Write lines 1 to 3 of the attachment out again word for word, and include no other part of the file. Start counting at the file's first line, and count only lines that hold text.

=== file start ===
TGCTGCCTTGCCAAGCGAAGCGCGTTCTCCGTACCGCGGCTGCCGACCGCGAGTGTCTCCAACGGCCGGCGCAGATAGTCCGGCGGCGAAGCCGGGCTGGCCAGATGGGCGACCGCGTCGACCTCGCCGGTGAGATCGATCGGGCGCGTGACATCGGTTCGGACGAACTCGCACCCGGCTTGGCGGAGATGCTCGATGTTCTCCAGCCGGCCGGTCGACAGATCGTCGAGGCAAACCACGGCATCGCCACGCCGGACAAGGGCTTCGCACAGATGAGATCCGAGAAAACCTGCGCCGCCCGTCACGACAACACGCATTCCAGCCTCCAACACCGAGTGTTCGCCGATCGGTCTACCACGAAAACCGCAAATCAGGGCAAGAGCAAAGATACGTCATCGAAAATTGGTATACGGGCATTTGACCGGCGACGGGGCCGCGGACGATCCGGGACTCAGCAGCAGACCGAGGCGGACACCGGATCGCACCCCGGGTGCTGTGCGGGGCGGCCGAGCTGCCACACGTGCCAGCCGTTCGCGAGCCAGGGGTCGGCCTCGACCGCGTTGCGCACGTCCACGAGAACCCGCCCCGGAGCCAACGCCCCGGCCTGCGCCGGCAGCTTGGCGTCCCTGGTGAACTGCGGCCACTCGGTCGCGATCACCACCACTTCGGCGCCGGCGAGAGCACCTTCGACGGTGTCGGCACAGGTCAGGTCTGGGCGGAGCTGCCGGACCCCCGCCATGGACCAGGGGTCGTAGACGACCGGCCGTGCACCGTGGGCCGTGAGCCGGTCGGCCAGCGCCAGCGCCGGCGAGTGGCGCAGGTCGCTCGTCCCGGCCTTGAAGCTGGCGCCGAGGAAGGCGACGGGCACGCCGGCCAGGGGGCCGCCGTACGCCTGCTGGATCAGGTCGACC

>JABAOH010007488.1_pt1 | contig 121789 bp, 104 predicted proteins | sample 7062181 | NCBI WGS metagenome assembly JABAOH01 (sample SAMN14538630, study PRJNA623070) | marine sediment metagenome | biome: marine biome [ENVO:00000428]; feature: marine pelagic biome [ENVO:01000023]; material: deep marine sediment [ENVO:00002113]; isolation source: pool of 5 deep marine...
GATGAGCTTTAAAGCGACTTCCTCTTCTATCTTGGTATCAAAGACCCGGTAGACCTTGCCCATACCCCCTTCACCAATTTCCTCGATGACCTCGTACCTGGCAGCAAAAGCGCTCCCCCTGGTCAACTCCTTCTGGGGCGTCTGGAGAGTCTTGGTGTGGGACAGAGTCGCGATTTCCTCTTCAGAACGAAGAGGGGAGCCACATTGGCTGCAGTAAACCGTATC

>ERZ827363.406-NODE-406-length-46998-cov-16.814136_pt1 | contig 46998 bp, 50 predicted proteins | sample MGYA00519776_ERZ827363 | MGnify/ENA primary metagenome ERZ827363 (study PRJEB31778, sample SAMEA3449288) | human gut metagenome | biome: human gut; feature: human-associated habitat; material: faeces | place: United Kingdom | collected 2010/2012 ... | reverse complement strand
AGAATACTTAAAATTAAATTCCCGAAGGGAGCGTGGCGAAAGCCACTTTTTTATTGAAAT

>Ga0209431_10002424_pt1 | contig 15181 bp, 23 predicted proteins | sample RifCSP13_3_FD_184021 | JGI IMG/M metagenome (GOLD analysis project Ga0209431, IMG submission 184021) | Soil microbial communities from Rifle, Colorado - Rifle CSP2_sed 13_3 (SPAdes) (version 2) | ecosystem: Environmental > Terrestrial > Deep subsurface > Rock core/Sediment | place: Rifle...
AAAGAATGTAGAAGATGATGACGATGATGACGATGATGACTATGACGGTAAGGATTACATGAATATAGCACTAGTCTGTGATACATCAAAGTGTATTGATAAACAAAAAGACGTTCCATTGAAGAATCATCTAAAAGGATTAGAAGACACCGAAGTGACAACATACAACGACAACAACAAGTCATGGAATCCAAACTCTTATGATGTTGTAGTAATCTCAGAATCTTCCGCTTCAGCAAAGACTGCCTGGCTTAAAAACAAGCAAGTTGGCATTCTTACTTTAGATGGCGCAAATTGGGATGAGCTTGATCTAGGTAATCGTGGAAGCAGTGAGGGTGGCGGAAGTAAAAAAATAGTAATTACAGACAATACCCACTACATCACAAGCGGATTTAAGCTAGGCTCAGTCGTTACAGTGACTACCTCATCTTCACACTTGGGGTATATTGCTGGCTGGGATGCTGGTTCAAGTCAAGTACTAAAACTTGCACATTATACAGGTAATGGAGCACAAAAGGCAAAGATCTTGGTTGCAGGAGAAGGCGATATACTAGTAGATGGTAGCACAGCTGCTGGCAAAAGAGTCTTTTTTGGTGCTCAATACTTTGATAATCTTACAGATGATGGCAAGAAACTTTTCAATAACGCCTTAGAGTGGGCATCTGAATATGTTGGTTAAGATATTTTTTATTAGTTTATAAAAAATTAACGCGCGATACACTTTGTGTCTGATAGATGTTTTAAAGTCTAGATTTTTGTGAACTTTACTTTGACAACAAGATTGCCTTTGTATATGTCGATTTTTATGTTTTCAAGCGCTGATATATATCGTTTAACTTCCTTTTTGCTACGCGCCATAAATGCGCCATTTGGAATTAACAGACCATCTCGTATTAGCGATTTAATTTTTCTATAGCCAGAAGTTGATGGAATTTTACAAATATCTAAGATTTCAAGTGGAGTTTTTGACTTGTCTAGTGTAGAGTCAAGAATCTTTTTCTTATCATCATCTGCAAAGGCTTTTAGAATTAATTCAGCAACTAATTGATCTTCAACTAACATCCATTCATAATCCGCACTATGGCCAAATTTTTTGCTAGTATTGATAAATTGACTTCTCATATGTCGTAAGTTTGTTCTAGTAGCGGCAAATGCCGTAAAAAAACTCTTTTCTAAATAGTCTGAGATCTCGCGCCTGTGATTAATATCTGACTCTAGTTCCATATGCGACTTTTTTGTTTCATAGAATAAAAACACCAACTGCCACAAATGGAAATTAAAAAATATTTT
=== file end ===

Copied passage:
TGCTGCCTTGCCAAGCGAAGCGCGTTCTCCGTACCGCGGCTGCCGACCGCGAGTGTCTCCAACGGCCGGCGCAGATAGTCCGGCGGCGAAGCCGGGCTGGCCAGATGGGCGACCGCGTCGACCTCGCCGGTGAGATCGATCGGGCGCGTGACATCGGTTCGGACGAACTCGCACCCGGCTTGGCGGAGATGCTCGATGTTCTCCAGCCGGCCGGTCGACAGATCGTCGAGGCAAACCACGGCATCGCCACGCCGGACAAGGGCTTCGCACAGATGAGATCCGAGAAAACCTGCGCCGCCCGTCACGACAACACGCATTCCAGCCTCCAACACCGAGTGTTCGCCGATCGGTCTACCACGAAAACCGCAAATCAGGGCAAGAGCAAAGATACGTCATCGAAAATTGGTATACGGGCATTTGACCGGCGACGGGGCCGCGGACGATCCGGGACTCAGCAGCAGACCGAGGCGGACACCGGATCGCACCCCGGGTGCTGTGCGGGGCGGCCGAGCTGCCACACGTGCCAGCCGTTCGCGAGCCAGGGGTCGGCCTCGACCGCGTTGCGCACGTCCACGAGAACCCGCCCCGGAGCCAACGCCCCGGCCTGCGCCGGCAGCTTGGCGTCCCTGGTGAACTGCGGCCACTCGGTCGCGATCACCACCACTTCGGCGCCGGCGAGAGCACCTTCGACGGTGTCGGCACAGGTCAGGTCTGGGCGGAGCTGCCGGACCCCCGCCATGGACCAGGGGTCGTAGACGACCGGCCGTGCACCGTGGGCCGTGAGCCGGTCGGCCAGCGCCAGCGCCGGCGAGTGGCGCAGGTCGCTCGTCCCGGCCTTGAAGCTGGCGCCGAGGAAGGCGACGGGCACGCCGGCCAGGGGGCCGCCGTACGCCTGCTGGATCAGGTCGACC

>JABAOH010007488.1_pt1 | contig 121789 bp, 104 predicted proteins | sample 7062181 | NCBI WGS metagenome assembly JABAOH01 (sample SAMN14538630, study PRJNA623070) | marine sediment metagenome | biome: marine biome [ENVO:00000428]; feature: marine pelagic biome [ENVO:01000023]; material: deep marine sediment [ENVO:00002113]; isolation source: pool of 5 deep marine...
GATGAGCTTTAAAGCGACTTCCTCTTCTATCTTGGTATCAAAGACCCGGTAGACCTTGCCCATACCCCCTTCACCAATTTCCTCGATGACCTCGTACCTGGCAGCAAAAGCGCTCCCCCTGGTCAACTCCTTCTGGGGCGTCTGGAGAGTCTTGGTGTGGGACAGAGTCGCGATTTCCTCTTCAGAACGAAGAGGGGAGCCACATTGGCTGCAGTAAACCGTATC